This a follow-up Q&A with Russ Russell, Chief Development Office of Lighthouse from the webinar entitled, Engaging Corporate Sponsors in Virtual Fundraising Events. It provides a deeper dive into the event logistics that we didn’t have time to cover in the original panel conversation. To view the original discussion, click here.
Rachel: Please briefly share what format your event took, whether it was completely new or replaced an established event, what your results were in terms of attendance and funds raised?
Russ: Lighthouse LIVE was a completely new event for Lighthouse. We were looking for a way to host a fundraiser that would be fun and engaging for our audience and give us a chance to drive donations for the work we are doing for the current crisis. A live-streaming concert seemed like the best way to accomplish that virtually.
We worked hard to find artists that were popular in Michigan and had their own following and we spread the word on our own Facebook page and by sending out press releases and creating promo videos. We had a team led by Entertainment Attorney Howard Hertz with assistance in recruitment by several members of the committee.
In the end, the event was a huge success, with thousands of viewers between our Facebook and YouTube feeds. We live-streamed for 12 full hours and were able to raise more than $150,313 that week between #GivingTuesdayNow and Lighthouse LIVE which ended at 2pm the following Sunday.
Rachel: How did you come to the decision to use Facebook Live?
Russ: We decided to use Facebook Live because we already have a large Facebook following (over 43,000 followers) and we liked how engaged the audience usually is on Facebook live videos. Our audience was very engaged as well, liking and commenting throughout the broadcast. We were also able to send updates to all of our followers that we had started a live video and create a Facebook event to keep people updated that were marked as "going" or "interested."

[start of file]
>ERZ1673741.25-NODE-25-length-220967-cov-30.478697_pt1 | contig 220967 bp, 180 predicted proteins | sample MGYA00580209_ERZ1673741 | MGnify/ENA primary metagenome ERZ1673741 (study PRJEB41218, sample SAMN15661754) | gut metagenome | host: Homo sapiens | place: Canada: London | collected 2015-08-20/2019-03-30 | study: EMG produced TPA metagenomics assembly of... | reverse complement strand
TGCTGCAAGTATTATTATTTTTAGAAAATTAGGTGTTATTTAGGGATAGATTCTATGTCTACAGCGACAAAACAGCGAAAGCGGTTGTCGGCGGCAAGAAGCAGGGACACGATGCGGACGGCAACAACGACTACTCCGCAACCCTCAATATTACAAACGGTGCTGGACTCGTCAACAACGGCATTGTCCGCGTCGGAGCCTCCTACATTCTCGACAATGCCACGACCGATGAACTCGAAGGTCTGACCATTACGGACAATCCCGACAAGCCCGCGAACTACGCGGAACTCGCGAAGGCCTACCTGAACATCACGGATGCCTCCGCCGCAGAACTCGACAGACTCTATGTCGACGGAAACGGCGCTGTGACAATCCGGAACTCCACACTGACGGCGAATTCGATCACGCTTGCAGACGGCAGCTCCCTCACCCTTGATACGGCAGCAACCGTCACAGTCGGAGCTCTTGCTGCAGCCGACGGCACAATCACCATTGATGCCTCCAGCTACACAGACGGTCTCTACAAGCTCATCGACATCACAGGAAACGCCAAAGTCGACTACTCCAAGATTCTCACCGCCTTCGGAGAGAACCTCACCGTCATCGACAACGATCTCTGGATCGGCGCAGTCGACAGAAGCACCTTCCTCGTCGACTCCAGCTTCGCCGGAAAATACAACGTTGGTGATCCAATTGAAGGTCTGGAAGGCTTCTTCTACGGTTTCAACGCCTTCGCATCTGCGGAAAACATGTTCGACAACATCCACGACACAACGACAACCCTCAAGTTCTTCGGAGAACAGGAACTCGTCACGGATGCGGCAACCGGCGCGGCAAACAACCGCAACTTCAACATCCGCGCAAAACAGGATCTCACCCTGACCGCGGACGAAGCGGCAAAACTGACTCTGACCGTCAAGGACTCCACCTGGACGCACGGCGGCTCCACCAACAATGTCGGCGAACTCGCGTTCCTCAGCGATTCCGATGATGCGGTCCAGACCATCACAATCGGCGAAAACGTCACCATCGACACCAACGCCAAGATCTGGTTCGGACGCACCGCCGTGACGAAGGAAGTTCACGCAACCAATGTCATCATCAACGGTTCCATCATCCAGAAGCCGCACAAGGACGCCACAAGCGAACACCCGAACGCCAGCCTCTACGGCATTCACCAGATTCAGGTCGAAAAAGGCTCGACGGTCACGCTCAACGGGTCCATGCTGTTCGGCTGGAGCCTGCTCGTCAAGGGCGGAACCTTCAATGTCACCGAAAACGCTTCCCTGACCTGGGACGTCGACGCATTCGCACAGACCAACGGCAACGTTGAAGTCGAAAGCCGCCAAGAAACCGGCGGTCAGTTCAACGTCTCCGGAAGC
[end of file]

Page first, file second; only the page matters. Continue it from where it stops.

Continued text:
We decided to stream simultaneously on YouTube as well, for any audience member that did not have access to Facebook.
Rachel: What was the biggest challenge you encountered in executing and/or planning your event?
Russ: We moved fast and actually put on the event in less than one month recruiting over 70 artists, hosts and special guests. We wanted a few A-list artists and that was not so easy to accomplish with a short window. Without a marketing budget, we had to rely on the artist and their promotion of the event to their audience and while it was effective, if we had more time and focus working with the artists, we could have tripled the audience.
Also, and maybe the most difficult, is livestreaming on social pages, as you always need to be ready when you go live to reboot as you get bounced off. When that happens, the only thing you can do is reboot and get back up - but you need to provide good directions to people that when it happens [they need to] go here for the link to get back on (as the link must change and you need your audience to find you when it happens) and it will happen.
Rachel: Thank you for sharing more about your efforts, Russ. It’s clear that Lighthouse has been quick to respond and take resourceful action in order to create a completely new fundraiser to drive donations to support the current crisis. You and your organization are doing amazing work amidst these uncertain times.
To learn more about Lighthouse, its mission and services, visit www.lighthousemi.org.
About Rachel M. Decker
Having spent nearly 20 years in the nonprofit sector as an effective and strategic fundraising and foundation executive, Detroit Philanthropy Founder and President, Rachel Decker is passionate about helping others, making meaningful connections, solving problems and, most importantly, creating impact in our community. With the founding of Detroit Philanthropy, she turned that passion into a commitment to champion philanthropy throughout metro Detroit as a philanthropic advisor, fundraising consultant and speaker.